"Our goal is to bring treatment and support into the parts of our community where we know there are people who may want to engage in care but, for a variety of reasons, are not able to come to us for it." Click To Tweet
“Our goal is to bring treatment and support into the parts of our community where we know there are people who may want to engage in care but, for a variety of reasons, are not able to come to us for it,” said Allyson Pinkhover, director of substance use services at BNHC. “This unit allows us to meet our patients where they are and provide them the care and services on the spot, but also link them to primary care and social service agencies in our community that can help address other medical and social needs.”
Gloucester and Salem, two of the other wave 1 communities, are using mobile units for syringe service programs within their communities. Lowell is taking a slightly different approach by having a “walking” team that will bring services to specific areas of the city that are frequented by high-risk vulnerable populations. The coalition recognized the need for culturally and linguistically appropriate OUD treatment and harm-reduction services for the Hispanic community in Lowell. That drove the decision to hire a Spanish-speaking harm-reduction navigator who will work with a nurse to engage high-risk individuals in areas of the city where they congregate.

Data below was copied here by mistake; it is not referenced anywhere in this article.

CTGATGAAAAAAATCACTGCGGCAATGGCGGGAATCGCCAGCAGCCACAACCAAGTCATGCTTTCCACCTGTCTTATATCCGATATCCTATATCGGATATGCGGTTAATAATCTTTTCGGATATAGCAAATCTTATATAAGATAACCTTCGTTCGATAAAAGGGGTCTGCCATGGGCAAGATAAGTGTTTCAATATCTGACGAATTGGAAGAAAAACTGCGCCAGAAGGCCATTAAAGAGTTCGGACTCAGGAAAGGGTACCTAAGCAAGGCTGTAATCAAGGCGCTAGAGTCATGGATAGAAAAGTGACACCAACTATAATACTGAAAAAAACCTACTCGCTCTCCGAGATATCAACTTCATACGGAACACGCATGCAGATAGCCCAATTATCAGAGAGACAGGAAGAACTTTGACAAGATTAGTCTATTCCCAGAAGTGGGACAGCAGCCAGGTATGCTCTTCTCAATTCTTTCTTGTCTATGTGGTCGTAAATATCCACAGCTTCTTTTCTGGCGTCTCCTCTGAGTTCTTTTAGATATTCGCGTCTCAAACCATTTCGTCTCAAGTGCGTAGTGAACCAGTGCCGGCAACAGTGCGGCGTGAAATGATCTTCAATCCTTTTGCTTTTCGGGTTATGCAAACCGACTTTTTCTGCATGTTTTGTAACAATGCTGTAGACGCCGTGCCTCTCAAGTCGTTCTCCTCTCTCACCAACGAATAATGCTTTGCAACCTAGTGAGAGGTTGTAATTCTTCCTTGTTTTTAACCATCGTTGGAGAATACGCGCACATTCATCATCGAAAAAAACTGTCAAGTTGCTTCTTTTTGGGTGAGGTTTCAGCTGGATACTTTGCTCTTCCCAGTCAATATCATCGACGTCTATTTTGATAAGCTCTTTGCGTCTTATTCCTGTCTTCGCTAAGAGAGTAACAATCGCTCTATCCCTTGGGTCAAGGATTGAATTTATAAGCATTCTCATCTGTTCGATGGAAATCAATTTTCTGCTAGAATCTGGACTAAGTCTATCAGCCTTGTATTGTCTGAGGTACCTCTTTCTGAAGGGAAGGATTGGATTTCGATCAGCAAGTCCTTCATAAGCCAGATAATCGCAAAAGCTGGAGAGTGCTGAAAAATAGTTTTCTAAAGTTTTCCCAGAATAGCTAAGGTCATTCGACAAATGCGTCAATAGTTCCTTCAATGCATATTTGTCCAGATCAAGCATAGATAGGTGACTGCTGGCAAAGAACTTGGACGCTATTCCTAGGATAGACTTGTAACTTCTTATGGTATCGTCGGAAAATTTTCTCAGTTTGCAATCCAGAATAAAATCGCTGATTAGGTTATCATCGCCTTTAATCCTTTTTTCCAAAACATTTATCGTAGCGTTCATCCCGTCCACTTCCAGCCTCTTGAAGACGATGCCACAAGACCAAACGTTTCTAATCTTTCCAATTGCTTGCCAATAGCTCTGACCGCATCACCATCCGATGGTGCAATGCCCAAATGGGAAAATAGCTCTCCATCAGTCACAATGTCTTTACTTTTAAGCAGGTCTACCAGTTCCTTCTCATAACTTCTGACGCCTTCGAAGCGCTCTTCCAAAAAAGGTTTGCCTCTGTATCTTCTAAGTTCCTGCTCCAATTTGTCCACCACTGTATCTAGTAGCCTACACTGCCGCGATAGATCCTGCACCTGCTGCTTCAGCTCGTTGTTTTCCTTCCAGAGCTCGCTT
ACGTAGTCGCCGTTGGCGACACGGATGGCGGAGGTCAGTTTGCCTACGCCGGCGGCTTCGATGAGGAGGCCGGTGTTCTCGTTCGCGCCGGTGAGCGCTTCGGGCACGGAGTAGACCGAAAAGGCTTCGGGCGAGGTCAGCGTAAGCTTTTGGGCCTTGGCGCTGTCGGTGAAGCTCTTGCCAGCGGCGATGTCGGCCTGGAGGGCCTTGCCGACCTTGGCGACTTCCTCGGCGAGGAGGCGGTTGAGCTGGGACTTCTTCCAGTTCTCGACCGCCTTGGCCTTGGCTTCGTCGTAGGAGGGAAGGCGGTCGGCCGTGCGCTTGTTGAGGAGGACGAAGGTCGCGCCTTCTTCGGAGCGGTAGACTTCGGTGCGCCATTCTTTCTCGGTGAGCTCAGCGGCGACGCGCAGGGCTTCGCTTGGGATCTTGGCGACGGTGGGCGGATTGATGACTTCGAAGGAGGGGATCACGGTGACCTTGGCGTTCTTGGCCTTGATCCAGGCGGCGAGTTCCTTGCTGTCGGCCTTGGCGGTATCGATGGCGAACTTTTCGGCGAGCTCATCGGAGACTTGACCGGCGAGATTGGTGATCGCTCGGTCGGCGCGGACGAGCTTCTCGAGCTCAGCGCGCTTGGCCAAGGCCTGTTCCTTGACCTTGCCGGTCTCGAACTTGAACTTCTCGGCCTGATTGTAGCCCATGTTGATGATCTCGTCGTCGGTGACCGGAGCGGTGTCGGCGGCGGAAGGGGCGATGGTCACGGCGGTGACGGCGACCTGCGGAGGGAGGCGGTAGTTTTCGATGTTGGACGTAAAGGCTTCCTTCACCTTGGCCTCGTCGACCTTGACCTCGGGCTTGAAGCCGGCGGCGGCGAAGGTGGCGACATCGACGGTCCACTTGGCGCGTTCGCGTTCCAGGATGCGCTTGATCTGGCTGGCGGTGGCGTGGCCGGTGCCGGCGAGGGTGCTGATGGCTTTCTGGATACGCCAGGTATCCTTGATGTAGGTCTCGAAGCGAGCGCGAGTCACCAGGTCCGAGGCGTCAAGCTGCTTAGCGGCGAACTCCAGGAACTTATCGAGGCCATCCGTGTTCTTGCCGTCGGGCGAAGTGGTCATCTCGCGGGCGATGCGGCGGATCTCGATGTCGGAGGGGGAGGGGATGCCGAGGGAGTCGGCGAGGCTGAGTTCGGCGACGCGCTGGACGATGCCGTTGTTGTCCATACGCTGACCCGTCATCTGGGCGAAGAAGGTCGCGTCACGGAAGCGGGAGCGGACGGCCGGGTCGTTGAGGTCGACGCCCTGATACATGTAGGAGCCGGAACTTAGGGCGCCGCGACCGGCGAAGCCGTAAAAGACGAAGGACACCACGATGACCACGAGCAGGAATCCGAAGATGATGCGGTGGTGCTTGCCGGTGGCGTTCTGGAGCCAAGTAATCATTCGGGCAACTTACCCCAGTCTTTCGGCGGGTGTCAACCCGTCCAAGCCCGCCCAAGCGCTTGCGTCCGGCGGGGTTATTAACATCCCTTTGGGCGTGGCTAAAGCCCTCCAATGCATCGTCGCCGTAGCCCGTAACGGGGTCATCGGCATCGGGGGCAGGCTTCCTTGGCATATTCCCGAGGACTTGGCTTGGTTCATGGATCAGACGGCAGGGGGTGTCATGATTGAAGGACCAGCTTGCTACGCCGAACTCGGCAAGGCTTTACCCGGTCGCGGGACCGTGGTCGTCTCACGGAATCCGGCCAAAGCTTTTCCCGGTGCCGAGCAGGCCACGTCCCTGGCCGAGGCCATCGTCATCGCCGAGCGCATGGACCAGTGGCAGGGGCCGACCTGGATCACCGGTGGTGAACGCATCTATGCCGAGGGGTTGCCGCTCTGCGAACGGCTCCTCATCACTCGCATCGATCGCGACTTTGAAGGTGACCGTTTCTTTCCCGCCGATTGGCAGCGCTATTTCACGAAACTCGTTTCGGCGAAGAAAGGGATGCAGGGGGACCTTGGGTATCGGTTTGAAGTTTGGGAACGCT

"We know that language barriers are a major obstacle to accessing treatment for our Spanish-speaking residents, which is why we've invested in reaching these individuals in their native language." said Gianna Sandelli, assistant director of community outreach at Lowell House. "This mobile team will also be able to build trust with these individuals to help keep them engaged in care with a harm-reduction approach, and when they ask, they can provide opioid use disorder treatment."
How to determine best approaches for reducing opioid overdose deaths
Opioid overdose deaths that occur between July 1, 2021 and June 30, 2022 in the eight wave 1 communities, with their new or expanded evidence-based treatment and services up and running, will be compared with the opioid overdose death rates in the eight wave 2 communities that have not yet implemented the intervention. These data will be used to determine which approaches have the biggest impact on reducing opioid overdose deaths. In addition, sustainability will also be factored into these analyses.
“While this study put forth the funds to set up these interventions, it’s critical to determine which ones will be the most cost-effective given limited resources,” added Samet, the John Noble MD professor in general internal medicine at Boston University School of Medicine. “The way that HCS was designed will give both urban and rural communities a framework on which they can build to make progress on reducing opioid overdose deaths in their community.”
HCS is part of the National Institutes of Health’s Helping to End Addiction Long-term Initiative, which has engaged multiple NIH agencies to collaborate on research to better prevent and treat opioid misuse and improve pain management. As a multi-site implementation research study, HCS results will provide critical data about how different community partners, from local public health agencies to primary care providers to justice department officials, can work together to address opioid overdose deaths in their community.